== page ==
As we continue up the river, we leave the inner city just as suddenly as it springs up. On the right bank, just before the Fourth Avenue Bridge, there is Chinnock Marine, another boat yard. On the other side of the bridge is yet another city marina which has both long term dockage and launching ramps. This is one of the most popular spots for transients as it is well landscaped with good facilities. It is also tranquil on weekdays and evenings, with only the bridge noise to disturb you. Though seemingly well-hidden, people flock to this park-like area on weekends, an area that is loaded with flowering trees.
By now, the river has made so many twisting turns that you probably have to look at your compass to find out which direction you're going, but the general direction is west, or inland.
We next meet with yet another residential neighborhood, that is also lush with tropical foliage and homes of distinctive character. Lining the banks are boats and yachts of all sizes and description. Boats, boats, everywhere there are boats. This is the aptly named Sailboat Bend neighborhood, recently reclaimed from a deteriorating slum area. You'd never guess by looking at it that this neighborhood was once a dangerous place to be on foot.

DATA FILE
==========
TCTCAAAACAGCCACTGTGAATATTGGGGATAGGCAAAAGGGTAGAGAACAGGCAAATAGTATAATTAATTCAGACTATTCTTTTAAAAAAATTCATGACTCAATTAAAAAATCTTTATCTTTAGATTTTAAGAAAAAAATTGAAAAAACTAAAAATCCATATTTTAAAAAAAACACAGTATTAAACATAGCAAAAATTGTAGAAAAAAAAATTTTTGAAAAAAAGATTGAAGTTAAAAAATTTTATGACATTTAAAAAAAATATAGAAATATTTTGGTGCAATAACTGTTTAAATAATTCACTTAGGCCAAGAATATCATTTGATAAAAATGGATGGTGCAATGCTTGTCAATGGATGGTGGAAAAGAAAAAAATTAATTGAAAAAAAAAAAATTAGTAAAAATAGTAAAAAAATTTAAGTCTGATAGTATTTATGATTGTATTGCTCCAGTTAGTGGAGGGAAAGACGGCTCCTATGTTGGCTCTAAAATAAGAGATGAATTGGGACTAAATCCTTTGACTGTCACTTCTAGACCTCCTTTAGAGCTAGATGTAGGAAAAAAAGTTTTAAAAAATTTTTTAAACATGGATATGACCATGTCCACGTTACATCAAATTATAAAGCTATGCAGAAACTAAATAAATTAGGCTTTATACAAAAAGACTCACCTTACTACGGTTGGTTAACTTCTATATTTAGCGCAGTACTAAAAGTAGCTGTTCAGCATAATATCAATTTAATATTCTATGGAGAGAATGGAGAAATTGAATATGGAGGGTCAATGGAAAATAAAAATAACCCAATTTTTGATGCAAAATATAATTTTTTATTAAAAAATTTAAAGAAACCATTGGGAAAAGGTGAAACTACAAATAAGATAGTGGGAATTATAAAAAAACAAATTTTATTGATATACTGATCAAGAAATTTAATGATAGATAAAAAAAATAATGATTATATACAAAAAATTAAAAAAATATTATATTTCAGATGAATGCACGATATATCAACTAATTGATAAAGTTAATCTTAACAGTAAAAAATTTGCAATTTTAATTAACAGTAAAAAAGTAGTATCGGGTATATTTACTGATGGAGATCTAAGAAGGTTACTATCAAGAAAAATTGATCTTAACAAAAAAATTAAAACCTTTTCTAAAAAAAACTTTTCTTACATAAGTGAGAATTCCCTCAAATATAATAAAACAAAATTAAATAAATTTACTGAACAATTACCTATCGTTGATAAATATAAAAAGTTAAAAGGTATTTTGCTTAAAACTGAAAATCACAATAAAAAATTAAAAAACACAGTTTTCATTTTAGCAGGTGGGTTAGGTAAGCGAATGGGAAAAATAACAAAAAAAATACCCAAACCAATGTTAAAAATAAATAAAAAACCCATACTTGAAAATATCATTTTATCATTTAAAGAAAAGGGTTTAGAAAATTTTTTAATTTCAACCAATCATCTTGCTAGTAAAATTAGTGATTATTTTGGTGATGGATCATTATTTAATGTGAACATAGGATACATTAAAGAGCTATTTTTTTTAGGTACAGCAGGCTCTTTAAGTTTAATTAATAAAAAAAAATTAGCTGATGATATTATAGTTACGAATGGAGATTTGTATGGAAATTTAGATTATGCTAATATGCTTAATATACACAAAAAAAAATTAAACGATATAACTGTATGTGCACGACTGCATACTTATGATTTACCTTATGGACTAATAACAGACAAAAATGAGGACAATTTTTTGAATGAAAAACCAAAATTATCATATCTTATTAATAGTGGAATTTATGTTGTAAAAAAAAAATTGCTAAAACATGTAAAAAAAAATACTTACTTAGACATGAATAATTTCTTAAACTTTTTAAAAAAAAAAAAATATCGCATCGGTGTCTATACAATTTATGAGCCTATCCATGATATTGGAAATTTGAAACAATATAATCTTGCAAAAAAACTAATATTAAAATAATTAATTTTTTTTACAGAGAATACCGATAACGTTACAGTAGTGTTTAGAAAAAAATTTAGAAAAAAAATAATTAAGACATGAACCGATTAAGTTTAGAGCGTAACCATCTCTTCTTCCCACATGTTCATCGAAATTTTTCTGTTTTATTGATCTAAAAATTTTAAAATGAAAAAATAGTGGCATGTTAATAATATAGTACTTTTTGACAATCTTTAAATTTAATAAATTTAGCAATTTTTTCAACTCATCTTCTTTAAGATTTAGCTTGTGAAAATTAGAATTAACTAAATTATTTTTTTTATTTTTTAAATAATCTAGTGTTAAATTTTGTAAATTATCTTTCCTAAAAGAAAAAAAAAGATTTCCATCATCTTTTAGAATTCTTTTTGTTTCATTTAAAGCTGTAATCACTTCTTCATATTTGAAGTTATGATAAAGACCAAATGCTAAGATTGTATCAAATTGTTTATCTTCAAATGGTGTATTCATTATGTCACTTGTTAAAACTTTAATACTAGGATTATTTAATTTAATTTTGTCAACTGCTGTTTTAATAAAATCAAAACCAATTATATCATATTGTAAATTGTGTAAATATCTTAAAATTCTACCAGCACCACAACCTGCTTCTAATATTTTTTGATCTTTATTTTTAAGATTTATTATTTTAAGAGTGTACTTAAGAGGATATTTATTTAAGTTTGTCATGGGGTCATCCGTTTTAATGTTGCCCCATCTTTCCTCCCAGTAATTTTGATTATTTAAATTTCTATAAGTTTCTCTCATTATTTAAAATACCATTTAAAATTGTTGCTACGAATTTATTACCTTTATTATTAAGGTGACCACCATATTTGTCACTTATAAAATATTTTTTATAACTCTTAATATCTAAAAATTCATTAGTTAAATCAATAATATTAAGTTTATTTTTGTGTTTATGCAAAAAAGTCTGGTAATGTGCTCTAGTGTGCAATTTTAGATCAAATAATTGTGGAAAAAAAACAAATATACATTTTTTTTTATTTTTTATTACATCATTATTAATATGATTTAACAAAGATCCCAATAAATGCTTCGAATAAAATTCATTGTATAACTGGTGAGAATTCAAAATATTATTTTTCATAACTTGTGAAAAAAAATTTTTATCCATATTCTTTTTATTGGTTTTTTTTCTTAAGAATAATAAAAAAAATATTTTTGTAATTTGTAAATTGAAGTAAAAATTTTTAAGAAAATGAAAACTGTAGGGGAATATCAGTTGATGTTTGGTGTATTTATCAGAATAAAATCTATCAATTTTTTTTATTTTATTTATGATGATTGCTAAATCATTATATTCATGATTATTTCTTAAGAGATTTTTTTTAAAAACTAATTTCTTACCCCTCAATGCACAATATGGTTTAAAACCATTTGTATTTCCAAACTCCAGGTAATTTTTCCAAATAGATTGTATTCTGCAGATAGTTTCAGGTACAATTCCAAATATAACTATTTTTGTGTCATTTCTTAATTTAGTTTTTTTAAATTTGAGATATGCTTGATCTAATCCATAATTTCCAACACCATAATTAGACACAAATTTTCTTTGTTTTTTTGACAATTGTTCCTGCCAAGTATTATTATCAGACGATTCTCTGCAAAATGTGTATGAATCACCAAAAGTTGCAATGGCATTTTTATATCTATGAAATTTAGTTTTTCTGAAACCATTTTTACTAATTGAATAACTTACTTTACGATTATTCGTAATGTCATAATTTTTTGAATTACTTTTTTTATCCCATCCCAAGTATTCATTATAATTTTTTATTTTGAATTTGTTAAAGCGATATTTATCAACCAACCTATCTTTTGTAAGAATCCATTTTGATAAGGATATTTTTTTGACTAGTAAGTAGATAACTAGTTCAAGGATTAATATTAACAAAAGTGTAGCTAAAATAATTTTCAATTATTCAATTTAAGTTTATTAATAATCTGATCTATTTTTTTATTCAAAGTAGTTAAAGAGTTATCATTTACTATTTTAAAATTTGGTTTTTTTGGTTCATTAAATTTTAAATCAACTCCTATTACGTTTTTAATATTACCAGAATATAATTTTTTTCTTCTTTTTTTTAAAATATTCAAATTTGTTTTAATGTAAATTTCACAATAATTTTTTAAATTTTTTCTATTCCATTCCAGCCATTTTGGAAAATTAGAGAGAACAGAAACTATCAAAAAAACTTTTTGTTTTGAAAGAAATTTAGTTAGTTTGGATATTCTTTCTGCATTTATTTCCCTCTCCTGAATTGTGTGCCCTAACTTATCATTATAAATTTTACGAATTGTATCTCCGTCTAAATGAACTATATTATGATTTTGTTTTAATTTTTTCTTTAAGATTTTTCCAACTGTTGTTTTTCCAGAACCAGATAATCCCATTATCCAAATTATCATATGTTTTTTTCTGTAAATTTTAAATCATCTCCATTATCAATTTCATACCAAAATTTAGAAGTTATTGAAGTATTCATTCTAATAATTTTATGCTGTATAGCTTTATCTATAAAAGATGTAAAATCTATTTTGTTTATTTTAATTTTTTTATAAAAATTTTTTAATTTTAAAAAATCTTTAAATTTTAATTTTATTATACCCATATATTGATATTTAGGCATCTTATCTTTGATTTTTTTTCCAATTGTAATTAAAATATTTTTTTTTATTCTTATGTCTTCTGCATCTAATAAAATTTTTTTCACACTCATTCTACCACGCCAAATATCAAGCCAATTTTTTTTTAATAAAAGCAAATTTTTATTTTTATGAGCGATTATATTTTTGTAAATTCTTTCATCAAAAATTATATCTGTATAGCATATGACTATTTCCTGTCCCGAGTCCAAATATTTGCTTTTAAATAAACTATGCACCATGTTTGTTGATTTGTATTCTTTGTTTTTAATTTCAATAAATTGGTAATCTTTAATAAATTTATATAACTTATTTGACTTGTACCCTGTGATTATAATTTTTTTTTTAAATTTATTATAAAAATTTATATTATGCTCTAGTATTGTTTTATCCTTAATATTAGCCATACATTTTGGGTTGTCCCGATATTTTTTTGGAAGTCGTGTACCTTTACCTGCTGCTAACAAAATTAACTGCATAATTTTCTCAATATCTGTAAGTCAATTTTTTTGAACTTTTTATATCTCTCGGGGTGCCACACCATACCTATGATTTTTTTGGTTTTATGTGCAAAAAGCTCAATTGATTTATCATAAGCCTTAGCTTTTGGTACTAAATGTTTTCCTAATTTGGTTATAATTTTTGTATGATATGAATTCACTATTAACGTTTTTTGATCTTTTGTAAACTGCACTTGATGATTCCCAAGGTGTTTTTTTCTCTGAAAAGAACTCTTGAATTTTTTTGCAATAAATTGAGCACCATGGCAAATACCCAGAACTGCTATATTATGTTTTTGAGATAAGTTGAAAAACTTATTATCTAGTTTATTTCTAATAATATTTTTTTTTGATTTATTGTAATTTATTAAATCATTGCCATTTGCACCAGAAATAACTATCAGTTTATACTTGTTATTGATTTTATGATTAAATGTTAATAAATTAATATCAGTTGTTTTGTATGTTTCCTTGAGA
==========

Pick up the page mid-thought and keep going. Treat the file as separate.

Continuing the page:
Now we come to the Davie Boulevard Bridge, about two miles inland, but at this point you have now traveled five water miles, what with all the twisting turns. Passing under the bridge you enter the Citrus Isles and River Oaks neighborhoods that are crammed with unique architecture set within a south Florida hammock (our word for jungle). Here on the north side of the river residents respect their natural surroundings so that many homes do not have yards, so to speak, but are homes built into the original Florida landscape. It's one of the few places where you get a glimpse of what the original landscape used to look like.
On the left are the Citrus Isles, a series of residential canals that are just jam packed with boats. Here, many homeowners pay for their mortgages by renting out dock space to non-residents for long term dockage. Far inland, the area is well protected from hurricane storm surge. When hurricanes approach, there's always a huge armada of yachts heading up river to seek safety far inland. Indeed, yachts as safe as they can get here.
David Pascoe - Biography
Buying, Owning, Maintaining a Boat or Yacht.
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